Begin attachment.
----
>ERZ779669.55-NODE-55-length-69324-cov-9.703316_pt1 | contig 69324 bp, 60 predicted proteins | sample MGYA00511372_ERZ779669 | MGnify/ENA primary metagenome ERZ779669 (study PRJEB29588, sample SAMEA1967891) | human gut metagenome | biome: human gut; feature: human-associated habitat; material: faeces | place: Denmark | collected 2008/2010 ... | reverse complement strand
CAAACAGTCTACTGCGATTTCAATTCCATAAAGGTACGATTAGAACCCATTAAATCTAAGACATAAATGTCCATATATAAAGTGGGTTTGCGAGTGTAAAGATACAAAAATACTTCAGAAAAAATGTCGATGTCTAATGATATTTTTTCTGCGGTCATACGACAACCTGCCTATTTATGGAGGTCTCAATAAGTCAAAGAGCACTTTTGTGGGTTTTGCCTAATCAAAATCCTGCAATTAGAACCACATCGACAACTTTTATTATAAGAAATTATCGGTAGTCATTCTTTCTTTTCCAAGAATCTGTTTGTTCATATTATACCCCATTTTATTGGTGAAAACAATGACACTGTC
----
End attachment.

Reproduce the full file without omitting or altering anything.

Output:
>ERZ779669.55-NODE-55-length-69324-cov-9.703316_pt1 | contig 69324 bp, 60 predicted proteins | sample MGYA00511372_ERZ779669 | MGnify/ENA primary metagenome ERZ779669 (study PRJEB29588, sample SAMEA1967891) | human gut metagenome | biome: human gut; feature: human-associated habitat; material: faeces | place: Denmark | collected 2008/2010 ... | reverse complement strand
CAAACAGTCTACTGCGATTTCAATTCCATAAAGGTACGATTAGAACCCATTAAATCTAAGACATAAATGTCCATATATAAAGTGGGTTTGCGAGTGTAAAGATACAAAAATACTTCAGAAAAAATGTCGATGTCTAATGATATTTTTTCTGCGGTCATACGACAACCTGCCTATTTATGGAGGTCTCAATAAGTCAAAGAGCACTTTTGTGGGTTTTGCCTAATCAAAATCCTGCAATTAGAACCACATCGACAACTTTTATTATAAGAAATTATCGGTAGTCATTCTTTCTTTTCCAAGAATCTGTTTGTTCATATTATACCCCATTTTATTGGTGAAAACAATGACACTGTC